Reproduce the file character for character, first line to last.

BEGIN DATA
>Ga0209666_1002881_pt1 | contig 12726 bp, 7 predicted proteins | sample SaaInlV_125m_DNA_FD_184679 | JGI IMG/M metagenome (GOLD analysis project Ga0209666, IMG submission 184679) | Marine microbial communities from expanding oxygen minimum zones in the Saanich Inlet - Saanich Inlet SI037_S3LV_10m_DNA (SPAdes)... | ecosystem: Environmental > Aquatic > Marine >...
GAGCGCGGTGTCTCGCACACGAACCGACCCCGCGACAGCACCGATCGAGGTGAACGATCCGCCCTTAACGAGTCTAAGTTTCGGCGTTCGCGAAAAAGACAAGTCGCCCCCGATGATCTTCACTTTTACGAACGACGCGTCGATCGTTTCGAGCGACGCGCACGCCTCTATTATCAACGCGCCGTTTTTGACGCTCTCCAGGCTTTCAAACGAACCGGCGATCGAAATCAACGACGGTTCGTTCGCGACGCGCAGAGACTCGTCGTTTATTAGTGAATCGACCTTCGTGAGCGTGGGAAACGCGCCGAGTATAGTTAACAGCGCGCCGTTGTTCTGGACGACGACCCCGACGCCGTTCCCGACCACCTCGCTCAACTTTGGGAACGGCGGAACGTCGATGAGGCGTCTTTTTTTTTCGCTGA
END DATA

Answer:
>Ga0209666_1002881_pt1 | contig 12726 bp, 7 predicted proteins | sample SaaInlV_125m_DNA_FD_184679 | JGI IMG/M metagenome (GOLD analysis project Ga0209666, IMG submission 184679) | Marine microbial communities from expanding oxygen minimum zones in the Saanich Inlet - Saanich Inlet SI037_S3LV_10m_DNA (SPAdes)... | ecosystem: Environmental > Aquatic > Marine >...
GAGCGCGGTGTCTCGCACACGAACCGACCCCGCGACAGCACCGATCGAGGTGAACGATCCGCCCTTAACGAGTCTAAGTTTCGGCGTTCGCGAAAAAGACAAGTCGCCCCCGATGATCTTCACTTTTACGAACGACGCGTCGATCGTTTCGAGCGACGCGCACGCCTCTATTATCAACGCGCCGTTTTTGACGCTCTCCAGGCTTTCAAACGAACCGGCGATCGAAATCAACGACGGTTCGTTCGCGACGCGCAGAGACTCGTCGTTTATTAGTGAATCGACCTTCGTGAGCGTGGGAAACGCGCCGAGTATAGTTAACAGCGCGCCGTTGTTCTGGACGACGACCCCGACGCCGTTCCCGACCACCTCGCTCAACTTTGGGAACGGCGGAACGTCGATGAGGCGTCTTTTTTTTTCGCTGA